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Man to pay €5,000 compo for broken bottle assault



A 62-year-old man, who was found guilty by a jury of assaulting another man with a broken bottle, has had his sentence hearing deferred to October after he showed up in court with €2,000 compensation for the victim.

Peadar Macken, a native of Rosmuc, and c/o The Fairgreen Hostel, Galway, has also promised to pay an additional €3,000 by October to Martin Whelan (66) from Beal an Dangan, Leitir Mór, whom he stabbed in the throat and face with a broken bottle at Mr Whelan’s home, on May 28, 2008.

Macken pleaded not guilty during a three-day trial at Galway Circuit Criminal Court last November to assaulting Mr Whelan, causing him harm, at Beal an Dangan, Leitir Mór on May 28, 2008.

He also denied a second charge of producing a broken bottle capable of causing injury, while committing the assault, on the same occasion.

Sentence was adjourned to last week.

Mr Whelan sustained a deep laceration to his throat and cheek in the drink-fuelled attack.

Macken had been homeless at the time and he asked Whelan earlier on the date of the attack, when he met him by chance in Galway city, if he could come and stay with him for a bit.

Both men travelled on the bus to Carraroe that evening and began drinking in Whelan’s house.

Whelan told the trial that when he asked Macken later that night not to smoke in bed, he became very violent and hit him on the side of the head with a whiskey bottle.  The bottle broke and when Whelan fell to the ground, Macken kneeled on his chest and stabbed him in the neck and face.

He began bleeding profusely but managed to stagger from the house and raise the alarm.  Gardaí and ambulance personnel quickly arrived at the scene.

Macken claimed he could not remember any of the events of that night when he was arrested by Sgt. Brendan Kineavy.

Macken was later charged with the offences but insisted he have his trial heard through Irish in front of a bilingual jury.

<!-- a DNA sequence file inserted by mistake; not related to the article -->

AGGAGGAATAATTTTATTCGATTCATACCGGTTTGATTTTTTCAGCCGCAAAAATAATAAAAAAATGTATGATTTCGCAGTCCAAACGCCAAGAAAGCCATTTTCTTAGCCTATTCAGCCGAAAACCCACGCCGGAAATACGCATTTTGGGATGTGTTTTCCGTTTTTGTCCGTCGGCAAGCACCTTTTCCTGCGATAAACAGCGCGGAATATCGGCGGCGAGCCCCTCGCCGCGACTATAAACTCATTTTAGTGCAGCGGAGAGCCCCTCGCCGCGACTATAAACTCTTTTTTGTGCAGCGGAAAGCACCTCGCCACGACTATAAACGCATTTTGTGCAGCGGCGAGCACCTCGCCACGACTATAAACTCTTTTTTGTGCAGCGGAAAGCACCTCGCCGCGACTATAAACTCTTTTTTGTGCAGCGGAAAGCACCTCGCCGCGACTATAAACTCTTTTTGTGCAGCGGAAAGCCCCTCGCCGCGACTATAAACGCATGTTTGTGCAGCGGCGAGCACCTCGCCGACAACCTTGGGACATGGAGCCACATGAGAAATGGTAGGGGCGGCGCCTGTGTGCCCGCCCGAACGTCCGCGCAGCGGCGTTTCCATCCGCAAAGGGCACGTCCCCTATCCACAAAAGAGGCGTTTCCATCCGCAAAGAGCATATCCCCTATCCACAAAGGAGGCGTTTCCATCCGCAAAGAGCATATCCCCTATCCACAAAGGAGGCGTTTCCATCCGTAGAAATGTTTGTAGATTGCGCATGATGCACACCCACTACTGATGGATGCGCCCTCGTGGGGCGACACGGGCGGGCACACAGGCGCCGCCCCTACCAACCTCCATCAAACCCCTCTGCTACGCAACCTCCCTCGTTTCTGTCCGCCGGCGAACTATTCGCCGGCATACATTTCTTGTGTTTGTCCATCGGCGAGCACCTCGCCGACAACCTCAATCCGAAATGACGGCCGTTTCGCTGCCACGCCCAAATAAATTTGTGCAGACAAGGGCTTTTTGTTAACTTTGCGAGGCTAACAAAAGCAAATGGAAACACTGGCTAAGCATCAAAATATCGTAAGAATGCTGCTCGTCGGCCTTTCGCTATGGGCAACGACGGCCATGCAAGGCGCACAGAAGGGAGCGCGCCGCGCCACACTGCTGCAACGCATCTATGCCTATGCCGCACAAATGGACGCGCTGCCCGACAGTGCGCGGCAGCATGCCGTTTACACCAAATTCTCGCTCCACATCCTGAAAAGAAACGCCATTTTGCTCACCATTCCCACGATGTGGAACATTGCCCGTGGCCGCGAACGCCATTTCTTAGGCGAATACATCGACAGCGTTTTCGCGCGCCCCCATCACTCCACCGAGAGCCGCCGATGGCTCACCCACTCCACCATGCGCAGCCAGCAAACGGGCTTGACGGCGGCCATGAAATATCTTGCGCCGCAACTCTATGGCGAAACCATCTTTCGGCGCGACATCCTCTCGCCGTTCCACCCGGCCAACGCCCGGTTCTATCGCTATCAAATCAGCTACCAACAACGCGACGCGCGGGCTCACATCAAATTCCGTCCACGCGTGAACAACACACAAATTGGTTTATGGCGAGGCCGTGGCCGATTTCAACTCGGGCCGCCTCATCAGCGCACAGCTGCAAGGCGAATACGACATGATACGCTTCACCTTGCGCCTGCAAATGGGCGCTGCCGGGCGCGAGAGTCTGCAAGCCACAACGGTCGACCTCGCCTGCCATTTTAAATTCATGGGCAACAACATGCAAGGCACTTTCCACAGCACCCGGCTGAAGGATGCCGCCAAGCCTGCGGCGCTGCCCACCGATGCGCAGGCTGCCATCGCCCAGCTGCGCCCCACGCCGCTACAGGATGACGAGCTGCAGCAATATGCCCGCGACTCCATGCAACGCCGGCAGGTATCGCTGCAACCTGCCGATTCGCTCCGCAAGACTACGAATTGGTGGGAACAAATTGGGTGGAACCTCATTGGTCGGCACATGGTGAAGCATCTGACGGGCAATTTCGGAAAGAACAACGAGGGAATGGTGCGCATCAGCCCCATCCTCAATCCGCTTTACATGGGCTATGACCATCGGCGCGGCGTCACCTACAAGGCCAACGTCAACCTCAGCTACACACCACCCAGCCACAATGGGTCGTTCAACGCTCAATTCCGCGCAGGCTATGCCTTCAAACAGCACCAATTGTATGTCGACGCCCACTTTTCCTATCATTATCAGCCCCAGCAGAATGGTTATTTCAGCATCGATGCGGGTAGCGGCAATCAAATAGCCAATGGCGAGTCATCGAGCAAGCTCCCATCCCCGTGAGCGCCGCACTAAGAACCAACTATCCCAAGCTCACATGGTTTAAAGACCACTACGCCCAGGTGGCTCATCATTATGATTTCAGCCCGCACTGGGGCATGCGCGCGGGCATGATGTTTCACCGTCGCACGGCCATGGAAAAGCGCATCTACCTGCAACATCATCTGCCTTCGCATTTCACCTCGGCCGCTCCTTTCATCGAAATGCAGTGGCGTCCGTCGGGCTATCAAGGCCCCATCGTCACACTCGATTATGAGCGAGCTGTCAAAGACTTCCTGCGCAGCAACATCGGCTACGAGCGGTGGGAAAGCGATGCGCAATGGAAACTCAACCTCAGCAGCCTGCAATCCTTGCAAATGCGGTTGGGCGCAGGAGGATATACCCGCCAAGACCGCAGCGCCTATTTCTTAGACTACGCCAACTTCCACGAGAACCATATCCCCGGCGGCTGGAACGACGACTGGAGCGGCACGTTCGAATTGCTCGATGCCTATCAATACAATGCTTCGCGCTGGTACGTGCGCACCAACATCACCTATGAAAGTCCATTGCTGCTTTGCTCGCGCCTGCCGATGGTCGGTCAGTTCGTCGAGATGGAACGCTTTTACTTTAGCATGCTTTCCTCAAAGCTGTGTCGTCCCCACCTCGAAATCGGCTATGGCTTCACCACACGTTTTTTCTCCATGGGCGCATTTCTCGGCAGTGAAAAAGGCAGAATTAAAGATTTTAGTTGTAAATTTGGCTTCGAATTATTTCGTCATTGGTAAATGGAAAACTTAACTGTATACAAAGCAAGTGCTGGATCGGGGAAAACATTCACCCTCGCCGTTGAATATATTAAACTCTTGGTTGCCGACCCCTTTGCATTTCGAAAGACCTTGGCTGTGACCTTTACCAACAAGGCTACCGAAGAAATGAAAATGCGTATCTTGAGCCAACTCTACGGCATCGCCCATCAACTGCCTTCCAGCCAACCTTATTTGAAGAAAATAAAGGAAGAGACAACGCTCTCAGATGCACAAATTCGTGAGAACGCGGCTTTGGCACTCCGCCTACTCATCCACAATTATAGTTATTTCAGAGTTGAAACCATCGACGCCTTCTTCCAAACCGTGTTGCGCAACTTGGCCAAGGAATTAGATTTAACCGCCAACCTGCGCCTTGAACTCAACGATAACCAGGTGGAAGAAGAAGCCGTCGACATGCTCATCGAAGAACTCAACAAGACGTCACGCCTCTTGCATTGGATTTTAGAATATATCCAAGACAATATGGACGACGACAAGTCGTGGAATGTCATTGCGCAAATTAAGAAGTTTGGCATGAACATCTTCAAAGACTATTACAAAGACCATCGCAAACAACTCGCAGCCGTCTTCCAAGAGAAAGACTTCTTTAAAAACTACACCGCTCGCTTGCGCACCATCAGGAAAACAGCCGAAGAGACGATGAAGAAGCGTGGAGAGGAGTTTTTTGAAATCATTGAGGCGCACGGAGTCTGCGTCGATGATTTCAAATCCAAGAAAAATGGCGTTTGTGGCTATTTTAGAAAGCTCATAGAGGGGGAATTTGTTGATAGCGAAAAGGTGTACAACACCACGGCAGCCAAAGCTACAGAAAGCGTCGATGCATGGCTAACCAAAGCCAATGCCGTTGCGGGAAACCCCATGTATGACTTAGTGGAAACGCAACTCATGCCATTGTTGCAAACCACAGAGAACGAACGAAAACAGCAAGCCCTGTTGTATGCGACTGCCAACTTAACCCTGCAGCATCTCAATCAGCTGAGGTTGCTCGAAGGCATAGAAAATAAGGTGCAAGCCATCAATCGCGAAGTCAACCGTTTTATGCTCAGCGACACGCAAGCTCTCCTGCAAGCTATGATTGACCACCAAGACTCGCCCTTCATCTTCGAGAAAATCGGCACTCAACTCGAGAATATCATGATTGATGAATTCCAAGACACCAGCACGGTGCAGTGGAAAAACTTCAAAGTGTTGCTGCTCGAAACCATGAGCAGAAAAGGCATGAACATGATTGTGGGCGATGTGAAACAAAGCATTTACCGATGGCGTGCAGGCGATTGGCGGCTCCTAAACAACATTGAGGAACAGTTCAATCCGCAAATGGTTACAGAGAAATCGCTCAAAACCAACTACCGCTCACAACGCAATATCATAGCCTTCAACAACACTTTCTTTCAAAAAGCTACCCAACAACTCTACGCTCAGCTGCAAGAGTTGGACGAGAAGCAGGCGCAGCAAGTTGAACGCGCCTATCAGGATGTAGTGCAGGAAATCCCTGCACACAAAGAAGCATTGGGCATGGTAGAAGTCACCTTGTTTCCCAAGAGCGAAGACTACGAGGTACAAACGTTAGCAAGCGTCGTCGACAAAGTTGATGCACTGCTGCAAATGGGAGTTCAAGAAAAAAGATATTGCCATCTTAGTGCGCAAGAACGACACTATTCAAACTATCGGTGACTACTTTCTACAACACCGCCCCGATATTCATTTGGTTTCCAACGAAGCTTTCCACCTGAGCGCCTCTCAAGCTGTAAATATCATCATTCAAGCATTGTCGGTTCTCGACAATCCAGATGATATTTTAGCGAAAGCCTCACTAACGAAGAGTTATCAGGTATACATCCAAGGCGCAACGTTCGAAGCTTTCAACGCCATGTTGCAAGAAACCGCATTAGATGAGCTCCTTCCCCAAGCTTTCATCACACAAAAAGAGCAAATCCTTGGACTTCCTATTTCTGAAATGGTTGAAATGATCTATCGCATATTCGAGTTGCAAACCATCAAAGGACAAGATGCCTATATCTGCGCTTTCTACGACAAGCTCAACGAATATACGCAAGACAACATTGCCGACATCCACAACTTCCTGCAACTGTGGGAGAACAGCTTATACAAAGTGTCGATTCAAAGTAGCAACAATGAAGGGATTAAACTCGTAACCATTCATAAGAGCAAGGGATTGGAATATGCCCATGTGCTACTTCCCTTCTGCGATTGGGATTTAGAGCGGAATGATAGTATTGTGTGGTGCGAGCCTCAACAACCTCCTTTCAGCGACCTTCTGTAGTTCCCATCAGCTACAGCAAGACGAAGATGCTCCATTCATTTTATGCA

The application was refused in the Circuit Criminal Court in 2009, and that decision was appealed to the High Court and later the Supreme Court.  Both superior courts upheld the Circuit Court ruling.

Judge Rory McCabe referred last Friday to the seven-year delay in bringing the case to trial and said it was “a ferocious waste of taxpayer’s money” as Macken had effectively abandoned any objections he had to having the trial heard in Irish, once a trial date had been fixed.

Hearing Macken had not drank in six and a half years, was remorseful and wanted to pay an additional €3,000 to the victim, Judge McCabe adjourned sentence to October 6.

He asked Sgt. Kineavy to speak to the victim and see if he wanted to accept the compensation at all.

The judge said he wanted Macken assessed in the meantime by the probation service to see if he was a suitable candidate to carry out community service in lieu of a prison sentence.

He indicated that if Whelan was not willing to accept compensation the matter could be brought back before the court.


Galway City Council Chief asked to intervene after Kirwan junction ‘near misses’



From the Galway City Tribune – Chief Executive of Galway City Council, Brendan McGrath, has been urged to intervene and instigate a review of the controversial changeover of Kirwan roundabout to a traffic light junction.

A relative of the Collins’ family, who operate a B&B on Headford Road, has pleaded with Mr McGrath to act to make it safe to enter and exit this house.

Joseph Murphy, from County Galway but living in England, a relative of the owners of the B&B located on the N84 side of the Headford Road, has warned of the potential for a serious collision at that junction.  He wrote to Mr McGrath, and copied all city councillors including Mayor of Galway, Clodagh Higgins (FG), seeking a review of the junction and in particular access to the B&B. Mr Murphy said he has been driving for forty years but this junction was “one of the most difficult and complicated traffic light junctions I have ever experienced”.

The CCTV shows a van stopping in the junction to give way to pedestrians before entering the B&B.

He said he wrote the letter because he nearly had a serious accident, due to no fault of his, when leaving the residence.

An amber traffic lights system is in place at the house, since the junction changeover last year, which is supposed to help motorists exit onto the Headford Road from the B&B.

This article first appeared in the print edition of the Galway City Tribune. You can support our journalism by subscribing to the Galway City Tribune HERE. A one-year digital subscription costs just €89.00. The print edition is in shops every Friday.

He said the lights are complicated and it was unreasonable and unfair on his family and any guests staying at their B&B who may be endangered trying to enter or exit the driveway.